This system is used as well in [5] to build, around identified joints, both 2D and 3D bounding boxes aligned with the spine direction. Then, the ratio width/height is determined, and the relation HCG/PCG, being the former de elevation of the CG over the ground plane and the latter de distance between the CG projection on the ground and the support polygon defined by ankles position, is calculated. Those features will be the base for event classification.
In [135], human body key points are identified by a CNN whose input is a 2D RGB video signal complemented by depth information. Based on those key points, the system builds a human body vector model. A filter was developed to generate digital terrain models from data captured by airborne systems [136], and the depth data were then used to estimate the ground plane. The system uses all that information to calculate the distance from the body CG and the body region over the shoulders to the ground. These distances will serve to characterize the human pose.
A CNN is also used in [61] to generate feature maps out of the depth images. This network stacks convolution layers to extract features and pooling layers to reduce map complexity, with a philosophy identical to the one used in the RGB local characterization. The output map goes through two layers of fully connected layers to classify the recorded activity, and a Softmax function is implemented in the last layer of the ANN, which determines whether a fall has taken place.
In [84], prior to input images in a CNN to generate feature maps, which will be used for classification, the background is subtracted through an algorithm that combines depth maps and 2D images to enhance segmentation performance. This way, if the pixels of the segmented 2D silhouette experiment sharp changes, but pixels in the depth map do not, pixels subject to those changes are regarded as noise. The system mixes information from both sources, allowing a better track on segmented silhouettes and a quick track regain in case it is lost.
The system in [13]—after identifying human body joints as the key features whose trajectory will be used to determine whether a falling event has taken place—proposes rotating the torso so it is always vertical. This way, joint extraction becomes pose invariant, a technique used in the system with positive results in order to deal with the noise associated with joint identification as a result of rapid movement and occlusion, characteristic of falls.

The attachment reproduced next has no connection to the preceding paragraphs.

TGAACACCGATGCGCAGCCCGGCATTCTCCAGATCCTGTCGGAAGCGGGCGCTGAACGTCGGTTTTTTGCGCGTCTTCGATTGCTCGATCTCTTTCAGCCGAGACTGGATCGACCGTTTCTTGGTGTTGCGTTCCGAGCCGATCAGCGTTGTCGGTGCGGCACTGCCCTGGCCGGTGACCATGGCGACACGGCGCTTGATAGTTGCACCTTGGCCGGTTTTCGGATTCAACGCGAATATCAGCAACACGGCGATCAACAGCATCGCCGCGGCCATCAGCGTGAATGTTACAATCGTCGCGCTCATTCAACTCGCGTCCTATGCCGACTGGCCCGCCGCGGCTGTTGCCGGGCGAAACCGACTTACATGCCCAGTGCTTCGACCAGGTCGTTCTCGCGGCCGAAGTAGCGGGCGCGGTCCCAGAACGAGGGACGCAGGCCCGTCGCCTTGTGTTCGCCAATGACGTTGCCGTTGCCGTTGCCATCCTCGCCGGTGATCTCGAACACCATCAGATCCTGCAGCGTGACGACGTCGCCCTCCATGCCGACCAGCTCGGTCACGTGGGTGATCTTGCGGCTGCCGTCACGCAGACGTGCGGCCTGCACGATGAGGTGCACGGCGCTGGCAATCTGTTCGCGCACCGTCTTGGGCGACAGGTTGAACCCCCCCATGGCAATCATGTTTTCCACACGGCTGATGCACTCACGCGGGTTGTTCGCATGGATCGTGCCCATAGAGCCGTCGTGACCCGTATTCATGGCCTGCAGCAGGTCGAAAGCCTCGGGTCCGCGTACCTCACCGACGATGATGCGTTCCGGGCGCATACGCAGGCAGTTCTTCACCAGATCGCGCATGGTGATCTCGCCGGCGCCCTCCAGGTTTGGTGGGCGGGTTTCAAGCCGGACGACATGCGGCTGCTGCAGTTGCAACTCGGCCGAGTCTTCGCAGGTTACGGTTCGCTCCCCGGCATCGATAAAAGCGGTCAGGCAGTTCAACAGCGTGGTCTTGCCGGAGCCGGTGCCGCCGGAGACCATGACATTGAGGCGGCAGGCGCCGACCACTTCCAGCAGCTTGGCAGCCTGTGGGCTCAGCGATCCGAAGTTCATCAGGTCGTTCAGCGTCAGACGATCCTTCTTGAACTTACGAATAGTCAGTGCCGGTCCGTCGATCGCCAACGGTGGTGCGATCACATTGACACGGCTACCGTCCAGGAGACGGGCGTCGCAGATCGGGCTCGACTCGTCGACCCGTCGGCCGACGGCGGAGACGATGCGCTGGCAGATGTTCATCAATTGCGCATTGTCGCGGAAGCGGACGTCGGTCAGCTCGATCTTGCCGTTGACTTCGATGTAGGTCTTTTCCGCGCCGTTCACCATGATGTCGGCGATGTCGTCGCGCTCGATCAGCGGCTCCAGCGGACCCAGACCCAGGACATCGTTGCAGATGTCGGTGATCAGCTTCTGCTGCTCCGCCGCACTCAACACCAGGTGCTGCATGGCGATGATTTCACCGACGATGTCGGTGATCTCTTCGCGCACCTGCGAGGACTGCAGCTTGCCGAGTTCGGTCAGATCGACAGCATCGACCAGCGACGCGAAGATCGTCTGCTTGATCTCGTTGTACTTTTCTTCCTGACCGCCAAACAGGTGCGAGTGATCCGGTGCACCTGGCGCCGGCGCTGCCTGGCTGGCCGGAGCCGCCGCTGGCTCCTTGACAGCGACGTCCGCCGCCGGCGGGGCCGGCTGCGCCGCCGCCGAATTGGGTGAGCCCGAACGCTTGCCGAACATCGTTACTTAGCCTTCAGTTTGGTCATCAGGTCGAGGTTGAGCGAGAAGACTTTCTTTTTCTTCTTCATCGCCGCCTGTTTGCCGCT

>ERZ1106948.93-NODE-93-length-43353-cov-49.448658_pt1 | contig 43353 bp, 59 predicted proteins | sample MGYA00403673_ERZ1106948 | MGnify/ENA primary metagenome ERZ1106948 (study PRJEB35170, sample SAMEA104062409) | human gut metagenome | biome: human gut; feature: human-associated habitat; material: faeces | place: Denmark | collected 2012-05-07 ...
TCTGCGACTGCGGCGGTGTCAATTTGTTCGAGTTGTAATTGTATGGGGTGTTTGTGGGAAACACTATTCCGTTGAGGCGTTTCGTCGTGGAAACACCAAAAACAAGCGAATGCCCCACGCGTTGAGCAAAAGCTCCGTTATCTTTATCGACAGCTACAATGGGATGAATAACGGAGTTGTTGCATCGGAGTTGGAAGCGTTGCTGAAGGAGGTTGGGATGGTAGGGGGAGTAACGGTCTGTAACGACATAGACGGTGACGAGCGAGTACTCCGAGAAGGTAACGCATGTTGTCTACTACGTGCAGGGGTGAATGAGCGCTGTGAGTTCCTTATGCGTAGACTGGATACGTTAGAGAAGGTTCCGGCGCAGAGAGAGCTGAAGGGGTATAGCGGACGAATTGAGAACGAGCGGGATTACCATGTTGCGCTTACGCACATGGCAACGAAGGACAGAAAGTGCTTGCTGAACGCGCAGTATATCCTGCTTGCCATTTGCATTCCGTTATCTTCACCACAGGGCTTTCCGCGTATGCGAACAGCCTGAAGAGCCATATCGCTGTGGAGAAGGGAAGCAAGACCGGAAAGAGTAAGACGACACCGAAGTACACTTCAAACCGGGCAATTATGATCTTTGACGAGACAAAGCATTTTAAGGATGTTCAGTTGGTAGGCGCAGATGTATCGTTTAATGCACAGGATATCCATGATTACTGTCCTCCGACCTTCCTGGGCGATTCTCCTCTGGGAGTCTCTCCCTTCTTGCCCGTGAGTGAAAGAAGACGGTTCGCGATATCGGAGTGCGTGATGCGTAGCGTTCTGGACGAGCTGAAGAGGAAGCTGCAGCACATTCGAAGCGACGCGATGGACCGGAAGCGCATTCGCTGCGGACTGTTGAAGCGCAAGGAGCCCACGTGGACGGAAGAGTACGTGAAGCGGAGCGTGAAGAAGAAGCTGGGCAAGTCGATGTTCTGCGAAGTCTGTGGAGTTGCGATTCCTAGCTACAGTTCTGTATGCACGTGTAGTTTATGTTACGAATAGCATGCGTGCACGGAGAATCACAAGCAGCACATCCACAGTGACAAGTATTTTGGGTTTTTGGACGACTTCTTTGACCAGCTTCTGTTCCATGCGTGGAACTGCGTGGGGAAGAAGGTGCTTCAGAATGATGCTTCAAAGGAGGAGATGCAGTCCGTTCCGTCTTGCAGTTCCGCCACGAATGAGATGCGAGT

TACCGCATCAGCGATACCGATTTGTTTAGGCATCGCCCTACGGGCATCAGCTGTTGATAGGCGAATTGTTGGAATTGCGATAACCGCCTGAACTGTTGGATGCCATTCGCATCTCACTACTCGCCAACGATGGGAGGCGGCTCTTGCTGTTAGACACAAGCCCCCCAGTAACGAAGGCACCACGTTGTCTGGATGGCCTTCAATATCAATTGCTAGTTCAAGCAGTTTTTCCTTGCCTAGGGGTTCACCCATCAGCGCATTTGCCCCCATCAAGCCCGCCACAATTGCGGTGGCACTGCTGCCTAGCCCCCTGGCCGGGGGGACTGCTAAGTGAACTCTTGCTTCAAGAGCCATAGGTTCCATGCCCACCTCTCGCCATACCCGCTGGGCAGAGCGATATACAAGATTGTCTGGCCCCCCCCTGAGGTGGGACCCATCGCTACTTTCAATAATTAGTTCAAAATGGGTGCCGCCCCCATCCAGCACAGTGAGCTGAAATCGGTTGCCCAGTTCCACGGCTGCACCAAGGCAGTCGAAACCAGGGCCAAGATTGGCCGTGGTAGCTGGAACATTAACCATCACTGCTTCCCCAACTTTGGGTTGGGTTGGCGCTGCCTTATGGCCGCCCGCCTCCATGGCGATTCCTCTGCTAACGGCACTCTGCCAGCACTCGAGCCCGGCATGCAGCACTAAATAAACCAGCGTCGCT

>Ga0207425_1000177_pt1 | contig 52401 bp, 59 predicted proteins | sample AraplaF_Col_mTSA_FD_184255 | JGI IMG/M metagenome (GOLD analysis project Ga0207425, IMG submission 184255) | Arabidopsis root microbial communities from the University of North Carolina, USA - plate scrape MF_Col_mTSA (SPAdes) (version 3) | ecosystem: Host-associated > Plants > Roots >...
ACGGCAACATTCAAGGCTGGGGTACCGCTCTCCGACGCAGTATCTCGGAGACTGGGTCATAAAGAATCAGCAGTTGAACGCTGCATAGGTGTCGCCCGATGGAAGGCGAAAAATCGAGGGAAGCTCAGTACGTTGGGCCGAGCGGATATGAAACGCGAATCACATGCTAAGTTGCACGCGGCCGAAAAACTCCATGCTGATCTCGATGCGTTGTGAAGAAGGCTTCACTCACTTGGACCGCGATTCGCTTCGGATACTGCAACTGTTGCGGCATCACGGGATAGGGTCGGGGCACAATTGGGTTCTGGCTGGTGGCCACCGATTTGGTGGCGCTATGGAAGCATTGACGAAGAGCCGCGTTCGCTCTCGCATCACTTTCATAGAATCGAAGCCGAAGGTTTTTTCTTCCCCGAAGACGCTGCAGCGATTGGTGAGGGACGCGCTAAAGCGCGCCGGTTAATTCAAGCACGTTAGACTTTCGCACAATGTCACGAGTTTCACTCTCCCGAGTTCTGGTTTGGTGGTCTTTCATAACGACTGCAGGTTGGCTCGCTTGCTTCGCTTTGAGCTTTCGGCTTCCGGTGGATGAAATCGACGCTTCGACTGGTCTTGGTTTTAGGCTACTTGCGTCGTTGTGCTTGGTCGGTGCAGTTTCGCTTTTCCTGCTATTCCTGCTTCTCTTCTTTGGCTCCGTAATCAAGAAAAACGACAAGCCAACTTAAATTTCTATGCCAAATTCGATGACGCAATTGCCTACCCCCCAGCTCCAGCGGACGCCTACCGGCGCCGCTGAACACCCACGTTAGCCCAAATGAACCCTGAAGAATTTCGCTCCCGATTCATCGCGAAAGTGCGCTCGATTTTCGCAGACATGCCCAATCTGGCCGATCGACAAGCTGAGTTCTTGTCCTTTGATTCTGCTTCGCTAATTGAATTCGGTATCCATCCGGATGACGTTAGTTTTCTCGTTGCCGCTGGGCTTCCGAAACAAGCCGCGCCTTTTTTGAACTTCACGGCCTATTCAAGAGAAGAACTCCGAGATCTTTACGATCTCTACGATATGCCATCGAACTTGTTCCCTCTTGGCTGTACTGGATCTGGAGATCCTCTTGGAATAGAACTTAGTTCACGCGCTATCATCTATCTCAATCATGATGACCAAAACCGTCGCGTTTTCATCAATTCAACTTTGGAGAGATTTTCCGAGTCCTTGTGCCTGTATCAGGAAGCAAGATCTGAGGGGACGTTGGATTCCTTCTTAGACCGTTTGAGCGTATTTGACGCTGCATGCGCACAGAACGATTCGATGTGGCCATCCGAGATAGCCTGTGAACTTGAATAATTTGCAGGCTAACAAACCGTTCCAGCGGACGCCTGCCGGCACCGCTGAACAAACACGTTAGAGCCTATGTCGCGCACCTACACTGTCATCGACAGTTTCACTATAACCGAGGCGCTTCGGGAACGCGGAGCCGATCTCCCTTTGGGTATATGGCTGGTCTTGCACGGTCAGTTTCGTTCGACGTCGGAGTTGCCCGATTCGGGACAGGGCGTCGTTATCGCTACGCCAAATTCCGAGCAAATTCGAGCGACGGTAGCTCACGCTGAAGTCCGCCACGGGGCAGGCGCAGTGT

4.3. Classification

Once pose/movement abstract descriptors have been extracted from video images, the next step of the fall detection process is classification. In broad terms, during this phase, the system classifies movement and or pose as a fall or a fallen state through an algorithm that is part of one of these two categories; generative or discriminative models.
Discriminative models are able to determine boundaries between classes, either by explicitly being given those boundaries or by setting them themselves using sets of pre-classified descriptors.
Generative models approach the classification problem in a totally different way, as they explicitly model the distribution of each class and then use the Bayes theorem to link descriptors to the most likely class, which, in this case, can only be a fall or a not fall state.

4.3.1. Discriminative Models

The final goal of any classifier is assigning a class to a given set of descriptors. The discriminative models are able to establish the boundaries separating classes, so the probability of a descriptor belonging to a specific class can be given. In other terms, given α as a class, and [A] as the matrix of descriptor values associated with a pose or movement, this family of classifiers is able to determine the probability P (α|[A]).